Ashcroft: Judges impede Bush’s authority on war decisions
WASHINGTON – Federal judges are jeopardizing national security by issuing rulings contradictory to President Bush’s decisions on America’s obligations under international treaties and agreements, Attorney General John Ashcroft said Friday.
In his first remarks since his resignation was announced Tuesday, Ashcroft forcefully denounced what he called “a profoundly disturbing trend” among some judges to interfere in the president’s constitutional authority to make decisions during war.
“The danger I see here is that intrusive judicial oversight and second-guessing of presidential determinations in these critical areas can put at risk the very security of our nation in a time of war,” Ashcroft said in a speech to the Federalist Society, a conservative lawyers group.
The Justice Department announced this week it would seek to overturn a ruling by U.S. District Judge James Robertson in the case of Salim Ahmed Hamdan, who the government contends was Osama bin Laden’s driver.
Robertson halted Hamdan’s trial by military commission in Guantanamo Bay, Cuba, rejecting the Bush administration’s position that the Geneva Conventions governing prisoners of war do not apply to al Qaeda members because they are not soldiers of a true state and do not fight by international norms.
Without mentioning that case specifically, Ashcroft criticized rulings he said found “expansive private rights in treaties where they never existed” that run counter to the broad discretionary powers given the president by the Constitution.
“Courts are not equipped to execute the law. They are not accountable to the people,” Ashcroft said.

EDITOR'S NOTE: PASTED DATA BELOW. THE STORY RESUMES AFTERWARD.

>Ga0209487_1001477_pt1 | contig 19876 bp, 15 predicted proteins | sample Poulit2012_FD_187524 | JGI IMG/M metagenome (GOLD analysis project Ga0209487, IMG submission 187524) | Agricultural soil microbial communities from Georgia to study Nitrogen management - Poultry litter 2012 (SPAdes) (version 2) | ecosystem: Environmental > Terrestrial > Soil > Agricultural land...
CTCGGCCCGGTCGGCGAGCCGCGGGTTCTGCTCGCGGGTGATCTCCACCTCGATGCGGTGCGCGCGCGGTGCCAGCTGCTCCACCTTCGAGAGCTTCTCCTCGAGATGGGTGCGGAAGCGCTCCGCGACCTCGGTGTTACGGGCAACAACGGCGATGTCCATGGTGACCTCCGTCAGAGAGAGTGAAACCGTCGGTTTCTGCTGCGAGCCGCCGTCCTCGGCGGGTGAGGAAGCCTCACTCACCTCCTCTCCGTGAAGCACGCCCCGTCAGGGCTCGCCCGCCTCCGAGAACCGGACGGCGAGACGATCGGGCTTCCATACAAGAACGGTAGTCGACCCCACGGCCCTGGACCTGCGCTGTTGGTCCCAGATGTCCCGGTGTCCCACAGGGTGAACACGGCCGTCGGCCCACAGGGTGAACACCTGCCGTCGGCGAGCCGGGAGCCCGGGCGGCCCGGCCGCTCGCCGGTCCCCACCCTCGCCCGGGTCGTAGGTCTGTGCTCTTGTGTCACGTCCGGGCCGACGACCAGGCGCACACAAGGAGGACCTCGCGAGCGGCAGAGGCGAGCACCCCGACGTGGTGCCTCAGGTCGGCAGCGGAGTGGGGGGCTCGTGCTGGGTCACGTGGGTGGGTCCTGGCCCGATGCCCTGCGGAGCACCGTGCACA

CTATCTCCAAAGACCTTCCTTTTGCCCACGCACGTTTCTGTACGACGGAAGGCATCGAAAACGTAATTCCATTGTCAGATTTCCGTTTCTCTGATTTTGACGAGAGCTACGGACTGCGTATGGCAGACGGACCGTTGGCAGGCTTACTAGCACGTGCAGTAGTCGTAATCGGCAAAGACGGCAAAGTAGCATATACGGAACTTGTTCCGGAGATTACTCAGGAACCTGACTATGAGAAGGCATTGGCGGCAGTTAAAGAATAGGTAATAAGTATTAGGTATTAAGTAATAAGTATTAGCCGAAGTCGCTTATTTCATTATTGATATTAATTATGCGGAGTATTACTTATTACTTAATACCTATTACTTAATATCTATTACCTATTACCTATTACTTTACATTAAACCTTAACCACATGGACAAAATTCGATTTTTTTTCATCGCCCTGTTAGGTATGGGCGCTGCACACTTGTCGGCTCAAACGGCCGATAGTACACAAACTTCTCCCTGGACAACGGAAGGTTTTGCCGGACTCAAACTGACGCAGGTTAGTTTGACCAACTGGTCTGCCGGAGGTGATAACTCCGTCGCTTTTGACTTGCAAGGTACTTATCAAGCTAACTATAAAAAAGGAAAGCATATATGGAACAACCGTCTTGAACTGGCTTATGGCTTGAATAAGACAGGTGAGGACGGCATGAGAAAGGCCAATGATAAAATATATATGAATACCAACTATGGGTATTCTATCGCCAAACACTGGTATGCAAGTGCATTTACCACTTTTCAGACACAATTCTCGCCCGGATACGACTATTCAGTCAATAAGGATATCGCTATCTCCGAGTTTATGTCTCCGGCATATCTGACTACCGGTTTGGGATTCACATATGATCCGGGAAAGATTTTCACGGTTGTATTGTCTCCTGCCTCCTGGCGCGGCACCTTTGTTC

Anthony Romero, executive director of the American Civil Liberties Union, compared Ashcroft’s remarks to those the attorney general previously made indicating that opponents of administration counterterrorism policies were assisting terrorists.
Bush during his re-election campaign repeatedly promised to appoint judges who would adhere to strict interpretations of the Constitution. In addition to numerous lower courts, Bush is likely to appoint at least one and perhaps several justices to the Supreme Court during the next four years.
The administration lost a crucial legal battle this year when a divided Supreme Court determined the president lacks the authority to hold terror suspects classified as enemy combatants indefinitely with no access to lawyers or the ability to challenge their detention.
Ashcroft intends to remain as attorney general until his nominated successor, Alberto Gonzales, is confirmed by the Senate.
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